Hope in sight for turtles and dugongs!

LAST UPDATED: 12 June 2020

VICTORY 20/06/12:
Thanks to the efforts of Animals Australia supporters and other caring Australians the Queensland government has removed animal cruelty exemptions for 'traditional' hunting of turtles and dugongs.

This is a huge win for turtles and dugongs in Far North Queensland, who will now be fully protected under the Animal Care and Protection Act and spared the suffering caused by cruel 'traditional' hunting methods.

If you were one of the thousands of people who took action to protect turtles and dugongs then we sincerely thank you for helping make this important victory possible.


Turtles and dugongs in far north Queensland are in deep water. Their numbers are dwindling and Queensland law is failing to protect them from brutal slaughter. But a recent pledge by the new QLD Liberal National Party Government may mean hope is in sight for these threatened animals.

Campaigning by Animals Australia and colleague groups recently led to two hard-hitting reports on ABC's 7.30. The reports included footage filmed by QLD environmental advocate, Rupert Imhoff, exposing the cruel slaughter of turtles and dugongs for 'traditional' hunting and a black market trade in their meat and body parts.

WARNING: This video contains graphic footage.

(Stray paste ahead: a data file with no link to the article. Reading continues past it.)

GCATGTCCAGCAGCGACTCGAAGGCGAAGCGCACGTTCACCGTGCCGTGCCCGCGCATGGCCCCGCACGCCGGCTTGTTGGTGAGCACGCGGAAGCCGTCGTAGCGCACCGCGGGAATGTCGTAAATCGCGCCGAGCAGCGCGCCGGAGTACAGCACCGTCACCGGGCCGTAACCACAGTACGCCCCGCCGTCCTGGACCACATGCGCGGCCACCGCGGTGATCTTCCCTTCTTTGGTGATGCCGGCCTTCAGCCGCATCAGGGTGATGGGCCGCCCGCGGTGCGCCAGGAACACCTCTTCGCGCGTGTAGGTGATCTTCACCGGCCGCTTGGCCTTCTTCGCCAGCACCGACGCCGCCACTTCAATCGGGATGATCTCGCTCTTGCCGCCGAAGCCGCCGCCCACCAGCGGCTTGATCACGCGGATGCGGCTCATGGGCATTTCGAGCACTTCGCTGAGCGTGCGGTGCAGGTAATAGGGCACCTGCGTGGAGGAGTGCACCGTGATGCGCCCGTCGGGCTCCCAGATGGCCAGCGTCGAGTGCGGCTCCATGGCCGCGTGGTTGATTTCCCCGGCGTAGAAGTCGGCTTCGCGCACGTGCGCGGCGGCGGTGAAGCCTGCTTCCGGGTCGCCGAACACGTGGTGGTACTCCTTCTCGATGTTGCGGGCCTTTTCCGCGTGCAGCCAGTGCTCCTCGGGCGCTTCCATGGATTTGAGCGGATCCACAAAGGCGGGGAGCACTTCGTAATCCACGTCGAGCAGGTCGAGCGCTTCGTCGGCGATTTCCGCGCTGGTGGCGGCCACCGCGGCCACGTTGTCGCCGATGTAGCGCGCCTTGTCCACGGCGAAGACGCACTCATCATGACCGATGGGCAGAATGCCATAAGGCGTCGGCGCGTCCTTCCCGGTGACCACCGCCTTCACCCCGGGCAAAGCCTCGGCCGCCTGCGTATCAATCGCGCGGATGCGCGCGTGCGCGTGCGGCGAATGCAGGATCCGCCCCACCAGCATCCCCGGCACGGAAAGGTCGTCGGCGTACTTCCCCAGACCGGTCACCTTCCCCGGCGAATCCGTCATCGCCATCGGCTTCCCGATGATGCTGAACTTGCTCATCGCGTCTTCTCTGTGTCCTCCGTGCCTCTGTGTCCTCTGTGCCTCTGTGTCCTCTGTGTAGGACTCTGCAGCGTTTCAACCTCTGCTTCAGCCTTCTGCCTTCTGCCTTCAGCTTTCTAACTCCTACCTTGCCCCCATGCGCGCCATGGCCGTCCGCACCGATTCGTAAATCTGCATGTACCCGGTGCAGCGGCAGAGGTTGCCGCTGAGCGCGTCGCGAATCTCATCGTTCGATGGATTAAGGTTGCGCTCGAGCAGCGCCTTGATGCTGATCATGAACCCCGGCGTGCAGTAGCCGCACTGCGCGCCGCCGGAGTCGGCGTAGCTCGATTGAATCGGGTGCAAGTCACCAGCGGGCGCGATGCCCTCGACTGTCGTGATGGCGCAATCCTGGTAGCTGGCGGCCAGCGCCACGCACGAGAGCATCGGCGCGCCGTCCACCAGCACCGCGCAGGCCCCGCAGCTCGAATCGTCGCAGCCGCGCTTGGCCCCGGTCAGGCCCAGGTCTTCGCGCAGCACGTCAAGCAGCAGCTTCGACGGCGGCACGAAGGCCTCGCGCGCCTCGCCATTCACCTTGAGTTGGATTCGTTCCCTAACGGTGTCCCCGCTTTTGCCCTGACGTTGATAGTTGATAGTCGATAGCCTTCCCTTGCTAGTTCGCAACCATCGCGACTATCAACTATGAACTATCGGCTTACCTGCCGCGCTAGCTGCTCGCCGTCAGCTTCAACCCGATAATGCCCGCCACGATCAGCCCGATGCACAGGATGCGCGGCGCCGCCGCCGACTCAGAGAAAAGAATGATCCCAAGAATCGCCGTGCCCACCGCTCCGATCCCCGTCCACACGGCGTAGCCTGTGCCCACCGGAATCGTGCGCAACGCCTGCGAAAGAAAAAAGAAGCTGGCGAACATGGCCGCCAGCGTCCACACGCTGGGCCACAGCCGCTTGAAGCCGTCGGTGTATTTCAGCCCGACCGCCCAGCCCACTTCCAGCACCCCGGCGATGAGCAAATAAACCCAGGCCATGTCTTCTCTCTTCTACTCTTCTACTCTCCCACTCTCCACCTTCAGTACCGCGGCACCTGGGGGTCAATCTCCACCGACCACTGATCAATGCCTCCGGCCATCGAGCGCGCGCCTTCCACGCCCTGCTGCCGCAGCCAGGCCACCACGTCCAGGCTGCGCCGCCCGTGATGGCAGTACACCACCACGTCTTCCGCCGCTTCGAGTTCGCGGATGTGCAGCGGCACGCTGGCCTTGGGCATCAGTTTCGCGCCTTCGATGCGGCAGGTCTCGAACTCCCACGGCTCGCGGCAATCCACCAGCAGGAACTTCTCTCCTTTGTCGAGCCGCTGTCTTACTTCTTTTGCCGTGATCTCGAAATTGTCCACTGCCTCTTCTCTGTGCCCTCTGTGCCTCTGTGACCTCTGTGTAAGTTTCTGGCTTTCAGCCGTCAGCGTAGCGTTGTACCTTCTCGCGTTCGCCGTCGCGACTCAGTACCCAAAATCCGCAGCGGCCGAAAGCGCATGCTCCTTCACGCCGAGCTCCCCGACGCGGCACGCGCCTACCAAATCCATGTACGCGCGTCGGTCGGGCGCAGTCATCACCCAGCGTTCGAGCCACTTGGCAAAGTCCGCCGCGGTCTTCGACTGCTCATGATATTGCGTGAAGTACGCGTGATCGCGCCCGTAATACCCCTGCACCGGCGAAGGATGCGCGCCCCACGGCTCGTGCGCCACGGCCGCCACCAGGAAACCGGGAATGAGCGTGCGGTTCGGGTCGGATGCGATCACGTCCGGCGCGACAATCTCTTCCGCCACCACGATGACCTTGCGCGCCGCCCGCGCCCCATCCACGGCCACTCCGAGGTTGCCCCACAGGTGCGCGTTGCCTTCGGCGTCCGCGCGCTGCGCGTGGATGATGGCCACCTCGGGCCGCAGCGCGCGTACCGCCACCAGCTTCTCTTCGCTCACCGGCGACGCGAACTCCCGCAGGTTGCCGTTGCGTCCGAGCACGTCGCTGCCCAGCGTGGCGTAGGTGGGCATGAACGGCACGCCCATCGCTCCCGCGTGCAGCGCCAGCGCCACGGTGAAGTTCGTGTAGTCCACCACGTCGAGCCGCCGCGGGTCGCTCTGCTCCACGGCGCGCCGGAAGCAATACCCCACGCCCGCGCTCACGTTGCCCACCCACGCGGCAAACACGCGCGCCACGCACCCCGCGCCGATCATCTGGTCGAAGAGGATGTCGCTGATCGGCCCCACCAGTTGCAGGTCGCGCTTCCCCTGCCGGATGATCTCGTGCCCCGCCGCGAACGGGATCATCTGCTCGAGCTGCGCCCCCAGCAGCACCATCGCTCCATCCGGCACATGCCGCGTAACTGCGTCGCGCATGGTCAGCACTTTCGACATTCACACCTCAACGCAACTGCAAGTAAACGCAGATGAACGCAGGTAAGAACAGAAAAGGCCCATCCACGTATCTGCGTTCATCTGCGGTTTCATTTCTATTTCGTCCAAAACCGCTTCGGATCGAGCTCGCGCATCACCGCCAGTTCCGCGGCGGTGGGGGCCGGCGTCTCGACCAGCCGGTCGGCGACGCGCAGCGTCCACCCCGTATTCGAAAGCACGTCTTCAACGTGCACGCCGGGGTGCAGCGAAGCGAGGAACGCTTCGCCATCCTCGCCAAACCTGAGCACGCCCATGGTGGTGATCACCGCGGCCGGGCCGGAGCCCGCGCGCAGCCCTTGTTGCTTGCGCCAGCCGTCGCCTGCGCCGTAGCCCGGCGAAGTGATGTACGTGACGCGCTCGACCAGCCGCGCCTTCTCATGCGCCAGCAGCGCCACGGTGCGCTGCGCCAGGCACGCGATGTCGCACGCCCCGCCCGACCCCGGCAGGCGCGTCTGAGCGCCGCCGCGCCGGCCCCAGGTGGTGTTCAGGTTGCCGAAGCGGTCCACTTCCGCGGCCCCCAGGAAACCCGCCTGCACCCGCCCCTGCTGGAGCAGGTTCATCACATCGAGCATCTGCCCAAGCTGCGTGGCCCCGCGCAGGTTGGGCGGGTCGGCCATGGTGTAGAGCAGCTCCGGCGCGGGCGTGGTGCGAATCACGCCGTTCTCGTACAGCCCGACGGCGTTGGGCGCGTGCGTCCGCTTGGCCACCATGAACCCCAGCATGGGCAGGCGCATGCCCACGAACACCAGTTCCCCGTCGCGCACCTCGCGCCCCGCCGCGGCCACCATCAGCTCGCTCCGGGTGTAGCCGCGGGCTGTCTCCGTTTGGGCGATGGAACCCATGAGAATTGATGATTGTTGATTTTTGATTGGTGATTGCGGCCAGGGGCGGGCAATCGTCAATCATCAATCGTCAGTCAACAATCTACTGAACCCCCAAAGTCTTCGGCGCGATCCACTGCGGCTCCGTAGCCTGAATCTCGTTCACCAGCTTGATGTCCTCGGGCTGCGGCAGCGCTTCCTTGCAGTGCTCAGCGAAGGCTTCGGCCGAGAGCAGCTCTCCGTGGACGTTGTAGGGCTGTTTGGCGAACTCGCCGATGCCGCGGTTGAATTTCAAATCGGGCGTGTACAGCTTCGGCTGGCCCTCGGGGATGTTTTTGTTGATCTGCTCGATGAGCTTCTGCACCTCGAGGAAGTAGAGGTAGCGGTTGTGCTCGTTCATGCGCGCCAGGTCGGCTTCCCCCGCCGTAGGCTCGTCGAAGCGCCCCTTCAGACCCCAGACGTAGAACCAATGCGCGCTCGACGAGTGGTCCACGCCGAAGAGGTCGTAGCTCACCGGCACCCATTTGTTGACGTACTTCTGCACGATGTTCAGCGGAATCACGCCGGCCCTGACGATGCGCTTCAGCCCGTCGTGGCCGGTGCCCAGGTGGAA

These 'traditional' hunts are not only exempt from laws to protect endangered species, but in Queensland are also exempt from laws protecting animals from cruelty — allowing turtles to be carved up whilst still conscious and dugongs to be dragged for many minutes by boat, with their head under water, until they drown.

Sea turtles and dugongs subjected to these cruel hunting methods, along with other animals that are traditionally hunted such as kangaroos and goannas, all feel pain, fear and distress — regardless of who the perpetrator is. Cultures the world over are now acknowledging that tradition is no excuse for cruelty.

Following the 7.30 exposé, the QLD LNP pledged that they would remove the animal cruelty exemptions that leave these animals unprotected by cruelty laws within their first 100 days in office. Indigenous elders have also expressed their support for this proposal.

We will continue to monitor the situation regarding this commitment and will provide more updates here when further developments arise.

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